In the 1990s, the Danrhé family lived at the Foyer Grebel student center. Dokmor and Lambert Aboh are in the second row on the left. Louise Zénaba, is the fifth person standing. Others in the photo are members of the Danrhé family and the family of former coworkers, Hotsche and Jacob Kikkert. Photo provided. Click on image for high resolution version.

By Janie and Neal Blough
Tuesday, March 22, 2016

​"They will hammer their swords into plowshares, and their spears into pruning hooks. Nation will not lift up sword against nation, and never again will they learn war." (Isaiah 2:4)

Our New Year's greeting in January 2015 was sent soon after the "Charlie Hebdo" shootings in Paris. This year's letter comes after the even more tragic events of Nov. 13. It's been a complicated year in Paris, as well as in many other parts of the world. Isaiah's words and the celebration of the coming of the Prince of Peace remind us of the promise that history is moving in another direction, even though daily events seem to proclaim the opposite.

In light of what has been going on in our world and in Paris, we want to share a recent experience with you, one of sadness and of hope. Our friend, Lambert Aboh Danrhé, originally from Chad, was a diplomat at his country's embassy in Paris. Civil war in the 1980s led to the entire family becoming political refugees in France. For a number of years, he was director of the Foyer Grebel, a center for international students supported by Mennonite Board of Missions, a predecessor agency of Mennonite Mission Network. We worked with Danrhé and Louise Zénaba, his wife, and, until 2003, we all attended the same church, the Foyer Grebel congregation that has since moved to Villeneuve le Comte. After the student center closed, Danrhé's family moved to the northern suburb of Sevran.

Danrhé and Louise went to Chad in April of this year to attend his mother's funeral. On the day they were to return, Louise died unexpectedly. In the ensuing months, Danrhé himself was hospitalized with serious health issues. On Dec. 15, their 37-year-old son, Dokmor, was murdered at the Charles De Gaulle airport where he worked the night shift, stabbed to death by a homeless person.

Dokmor had a winsome smile and personality, and was in the same age range as our own children. The sad event was in the newspapers and on the media. Dokmor's friends organized a march from Sevran to the airport to establish a memorial in his honor.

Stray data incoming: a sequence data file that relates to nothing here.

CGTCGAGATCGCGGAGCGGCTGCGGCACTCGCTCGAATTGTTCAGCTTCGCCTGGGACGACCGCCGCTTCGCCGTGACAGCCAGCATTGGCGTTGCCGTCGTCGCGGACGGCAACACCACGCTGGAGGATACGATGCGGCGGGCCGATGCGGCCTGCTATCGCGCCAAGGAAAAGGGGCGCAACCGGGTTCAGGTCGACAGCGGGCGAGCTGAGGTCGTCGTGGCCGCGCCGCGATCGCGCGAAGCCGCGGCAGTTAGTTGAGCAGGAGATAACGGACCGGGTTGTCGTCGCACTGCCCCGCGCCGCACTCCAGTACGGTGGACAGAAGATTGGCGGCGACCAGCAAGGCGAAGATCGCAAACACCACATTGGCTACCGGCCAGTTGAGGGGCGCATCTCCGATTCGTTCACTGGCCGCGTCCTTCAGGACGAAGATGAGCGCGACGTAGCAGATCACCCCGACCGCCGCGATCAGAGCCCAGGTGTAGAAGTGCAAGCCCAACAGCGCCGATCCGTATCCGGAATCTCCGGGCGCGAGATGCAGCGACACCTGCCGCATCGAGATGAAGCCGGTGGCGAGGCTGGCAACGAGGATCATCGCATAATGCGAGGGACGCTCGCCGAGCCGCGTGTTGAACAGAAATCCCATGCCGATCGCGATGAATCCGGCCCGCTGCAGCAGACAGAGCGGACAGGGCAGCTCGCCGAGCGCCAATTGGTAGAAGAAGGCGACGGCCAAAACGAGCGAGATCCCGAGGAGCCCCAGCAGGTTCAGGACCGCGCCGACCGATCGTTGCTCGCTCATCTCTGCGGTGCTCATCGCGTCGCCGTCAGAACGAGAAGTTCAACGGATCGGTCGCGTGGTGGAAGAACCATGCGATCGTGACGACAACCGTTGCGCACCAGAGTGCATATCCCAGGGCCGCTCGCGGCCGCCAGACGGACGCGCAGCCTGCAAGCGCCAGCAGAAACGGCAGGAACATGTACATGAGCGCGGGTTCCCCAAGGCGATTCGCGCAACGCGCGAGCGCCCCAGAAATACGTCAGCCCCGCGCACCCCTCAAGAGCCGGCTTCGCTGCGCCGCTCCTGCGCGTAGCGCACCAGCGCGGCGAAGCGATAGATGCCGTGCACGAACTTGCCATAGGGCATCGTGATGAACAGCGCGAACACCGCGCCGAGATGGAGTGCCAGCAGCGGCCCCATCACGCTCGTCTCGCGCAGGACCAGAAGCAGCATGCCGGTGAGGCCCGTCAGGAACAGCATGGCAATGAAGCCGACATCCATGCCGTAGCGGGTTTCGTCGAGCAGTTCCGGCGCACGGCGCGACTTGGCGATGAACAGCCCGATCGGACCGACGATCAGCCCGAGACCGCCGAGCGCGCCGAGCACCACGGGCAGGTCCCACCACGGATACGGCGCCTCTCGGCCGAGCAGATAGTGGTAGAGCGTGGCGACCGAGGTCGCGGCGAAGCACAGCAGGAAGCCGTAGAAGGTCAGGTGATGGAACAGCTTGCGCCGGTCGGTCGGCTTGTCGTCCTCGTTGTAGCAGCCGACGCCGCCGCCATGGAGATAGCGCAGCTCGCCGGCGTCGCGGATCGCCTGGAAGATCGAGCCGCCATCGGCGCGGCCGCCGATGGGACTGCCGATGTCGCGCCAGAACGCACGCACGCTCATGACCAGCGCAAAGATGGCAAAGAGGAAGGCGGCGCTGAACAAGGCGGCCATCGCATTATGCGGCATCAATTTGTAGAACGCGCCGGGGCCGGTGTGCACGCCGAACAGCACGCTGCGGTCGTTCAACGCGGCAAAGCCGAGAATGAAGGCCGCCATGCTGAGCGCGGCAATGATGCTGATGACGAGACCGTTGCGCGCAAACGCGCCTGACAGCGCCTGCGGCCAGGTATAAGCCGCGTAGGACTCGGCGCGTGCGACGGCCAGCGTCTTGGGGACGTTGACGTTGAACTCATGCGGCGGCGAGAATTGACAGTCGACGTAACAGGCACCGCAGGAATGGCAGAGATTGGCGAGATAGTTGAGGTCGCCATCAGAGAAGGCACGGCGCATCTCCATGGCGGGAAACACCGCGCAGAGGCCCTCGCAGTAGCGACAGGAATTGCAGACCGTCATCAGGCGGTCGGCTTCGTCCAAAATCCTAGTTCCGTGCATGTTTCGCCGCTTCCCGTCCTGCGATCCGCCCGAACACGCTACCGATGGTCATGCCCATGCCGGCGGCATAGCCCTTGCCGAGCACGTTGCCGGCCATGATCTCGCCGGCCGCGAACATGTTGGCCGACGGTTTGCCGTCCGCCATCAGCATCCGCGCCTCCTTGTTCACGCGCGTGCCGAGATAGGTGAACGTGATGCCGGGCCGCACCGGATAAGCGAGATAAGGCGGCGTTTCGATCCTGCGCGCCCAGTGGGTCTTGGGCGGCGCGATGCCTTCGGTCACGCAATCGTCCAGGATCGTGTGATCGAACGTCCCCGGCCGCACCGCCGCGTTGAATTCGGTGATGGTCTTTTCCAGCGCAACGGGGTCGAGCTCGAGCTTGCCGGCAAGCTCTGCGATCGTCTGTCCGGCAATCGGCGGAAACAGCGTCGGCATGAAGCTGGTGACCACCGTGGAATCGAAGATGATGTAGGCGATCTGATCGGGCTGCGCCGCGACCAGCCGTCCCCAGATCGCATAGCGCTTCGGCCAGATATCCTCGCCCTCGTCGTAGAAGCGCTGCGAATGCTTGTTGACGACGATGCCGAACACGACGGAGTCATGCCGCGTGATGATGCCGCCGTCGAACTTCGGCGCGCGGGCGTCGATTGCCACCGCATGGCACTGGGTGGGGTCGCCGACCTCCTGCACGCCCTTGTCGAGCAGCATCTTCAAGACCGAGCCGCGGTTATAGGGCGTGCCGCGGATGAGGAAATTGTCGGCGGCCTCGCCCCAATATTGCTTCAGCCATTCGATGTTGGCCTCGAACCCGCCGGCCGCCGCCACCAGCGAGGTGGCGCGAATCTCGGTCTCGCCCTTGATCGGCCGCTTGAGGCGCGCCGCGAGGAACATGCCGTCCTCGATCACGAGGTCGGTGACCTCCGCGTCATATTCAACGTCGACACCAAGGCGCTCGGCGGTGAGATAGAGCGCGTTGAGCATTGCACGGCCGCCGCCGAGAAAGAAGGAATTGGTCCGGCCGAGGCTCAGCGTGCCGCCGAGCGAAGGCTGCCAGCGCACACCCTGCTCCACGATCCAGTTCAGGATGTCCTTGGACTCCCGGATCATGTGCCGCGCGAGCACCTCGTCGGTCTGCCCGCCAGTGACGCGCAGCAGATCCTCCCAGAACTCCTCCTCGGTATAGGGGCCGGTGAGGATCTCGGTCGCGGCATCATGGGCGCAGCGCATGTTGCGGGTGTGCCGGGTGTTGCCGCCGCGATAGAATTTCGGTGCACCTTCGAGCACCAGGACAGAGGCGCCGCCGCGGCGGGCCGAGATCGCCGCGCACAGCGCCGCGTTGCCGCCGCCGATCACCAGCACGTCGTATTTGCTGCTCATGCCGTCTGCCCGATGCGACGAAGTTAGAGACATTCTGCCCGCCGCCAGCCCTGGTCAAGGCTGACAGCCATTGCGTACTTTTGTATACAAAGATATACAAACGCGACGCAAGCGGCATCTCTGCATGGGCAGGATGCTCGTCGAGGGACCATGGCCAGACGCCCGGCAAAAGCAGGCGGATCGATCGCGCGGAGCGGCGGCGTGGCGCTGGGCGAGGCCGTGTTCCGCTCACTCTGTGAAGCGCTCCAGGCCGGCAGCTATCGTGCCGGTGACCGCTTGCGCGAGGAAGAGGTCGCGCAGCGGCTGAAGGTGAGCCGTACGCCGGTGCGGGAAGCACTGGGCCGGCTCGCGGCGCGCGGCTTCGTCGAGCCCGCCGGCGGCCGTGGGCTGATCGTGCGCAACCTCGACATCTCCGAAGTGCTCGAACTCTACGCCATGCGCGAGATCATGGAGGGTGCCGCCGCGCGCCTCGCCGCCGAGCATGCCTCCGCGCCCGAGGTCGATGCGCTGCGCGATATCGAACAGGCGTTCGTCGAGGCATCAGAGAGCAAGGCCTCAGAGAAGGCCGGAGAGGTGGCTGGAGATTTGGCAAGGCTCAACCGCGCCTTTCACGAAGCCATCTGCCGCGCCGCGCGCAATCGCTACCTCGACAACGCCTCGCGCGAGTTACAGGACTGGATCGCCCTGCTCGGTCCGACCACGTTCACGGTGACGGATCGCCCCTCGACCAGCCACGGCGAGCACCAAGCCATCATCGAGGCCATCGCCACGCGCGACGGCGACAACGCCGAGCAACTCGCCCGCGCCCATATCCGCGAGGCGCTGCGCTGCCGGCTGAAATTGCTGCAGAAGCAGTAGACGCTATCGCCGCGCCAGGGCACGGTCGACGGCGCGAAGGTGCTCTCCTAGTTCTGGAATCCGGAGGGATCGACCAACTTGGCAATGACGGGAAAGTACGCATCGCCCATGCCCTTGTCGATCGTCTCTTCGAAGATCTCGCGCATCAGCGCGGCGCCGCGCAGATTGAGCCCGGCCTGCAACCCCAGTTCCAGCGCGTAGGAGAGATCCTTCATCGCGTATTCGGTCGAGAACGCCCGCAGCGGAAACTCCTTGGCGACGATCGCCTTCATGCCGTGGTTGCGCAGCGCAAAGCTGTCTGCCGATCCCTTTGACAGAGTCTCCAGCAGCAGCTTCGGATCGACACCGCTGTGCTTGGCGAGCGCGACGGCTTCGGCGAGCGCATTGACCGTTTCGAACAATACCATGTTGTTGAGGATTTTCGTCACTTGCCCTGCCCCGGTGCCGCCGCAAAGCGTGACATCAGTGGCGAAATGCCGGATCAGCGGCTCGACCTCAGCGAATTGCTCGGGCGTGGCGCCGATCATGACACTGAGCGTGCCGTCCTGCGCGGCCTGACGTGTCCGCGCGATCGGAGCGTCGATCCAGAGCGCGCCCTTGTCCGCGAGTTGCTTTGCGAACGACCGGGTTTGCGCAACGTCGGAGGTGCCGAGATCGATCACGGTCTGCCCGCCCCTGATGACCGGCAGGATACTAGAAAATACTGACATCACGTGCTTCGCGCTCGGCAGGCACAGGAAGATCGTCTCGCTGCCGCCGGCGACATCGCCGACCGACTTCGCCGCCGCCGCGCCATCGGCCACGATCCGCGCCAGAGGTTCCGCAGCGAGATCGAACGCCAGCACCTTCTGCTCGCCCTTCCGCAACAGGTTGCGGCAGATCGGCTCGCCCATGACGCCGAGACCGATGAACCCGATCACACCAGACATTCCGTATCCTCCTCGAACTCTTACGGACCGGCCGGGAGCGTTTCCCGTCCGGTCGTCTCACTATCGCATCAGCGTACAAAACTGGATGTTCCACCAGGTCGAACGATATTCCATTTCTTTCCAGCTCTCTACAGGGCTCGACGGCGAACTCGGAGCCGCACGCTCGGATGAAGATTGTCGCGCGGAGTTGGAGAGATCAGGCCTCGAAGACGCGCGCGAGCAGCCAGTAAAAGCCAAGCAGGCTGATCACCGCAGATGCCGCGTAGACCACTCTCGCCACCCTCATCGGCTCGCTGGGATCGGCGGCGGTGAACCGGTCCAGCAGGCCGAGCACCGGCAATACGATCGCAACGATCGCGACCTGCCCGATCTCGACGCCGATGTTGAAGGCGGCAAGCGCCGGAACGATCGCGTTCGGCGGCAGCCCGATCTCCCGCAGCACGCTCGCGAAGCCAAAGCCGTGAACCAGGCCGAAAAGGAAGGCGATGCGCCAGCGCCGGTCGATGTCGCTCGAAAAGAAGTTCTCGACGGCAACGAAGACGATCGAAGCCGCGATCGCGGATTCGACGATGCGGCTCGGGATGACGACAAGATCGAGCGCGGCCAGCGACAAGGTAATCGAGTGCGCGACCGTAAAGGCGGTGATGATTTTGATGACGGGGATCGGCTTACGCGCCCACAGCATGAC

Dokmor's funeral service was held in a municipal hall. Such places are rarely available for anything religious. Sevran is a suburb known for social and economic difficulties and has a very diverse population. There were several hundred people at the service – Christians, Muslims (including the local imam), privileged and disadvantaged, the director of the Charles De Gaulle airport, and a deputy mayor. The service was led by a Baptist pastor of Laotian origin from Danrhé's congregation in Sevran.

Danrhé set the tone by expressing the family's pain, but also by reassuring the employer that there were no hard feelings and that the family had no desire to think about revenge toward the perpetrator of the crime, who has since been arrested. Family members and friends of Dokmor said similar things. A choir of Chadians living in France sang. The pastor spoke of forgiveness, renouncing vengeance, overcoming evil with good, and love of enemies. The recent shootings in Paris were also mentioned, and the pastor underlined the need to learn to live together despite differences. The deputy mayor also spoke and expressed his dismay at Dokmor's death, but also his thanks for what was being said and done during the service. After the service was over, refreshments were served and people spent quite some time together. It was interesting to see the Baptist pastor and the imam in conversation as well.

In the midst of tragedy, a message of hope was proclaimed, along with a plea to follow in the footsteps of Christ. All of this was simply and clearly stated in a way that all could understand: Christian, Muslim, or secular. We left feeling like the church had lived up to its calling. In the midst of pain and sorrow, there was a strong call to hope and to love.

 

 

https://www.mennonitemission.net/blog/History is moving toward peace, despite violent tragedies

Janie and Neal Blough have served in Paris, France, since 1975. They helped develop the Paris Mennonite Center and also teach in a variety of settings: seminaries, universities, congregations, and community events. They are also active leaders in the Châtenay-Malabry Mennonite Church.



 

 

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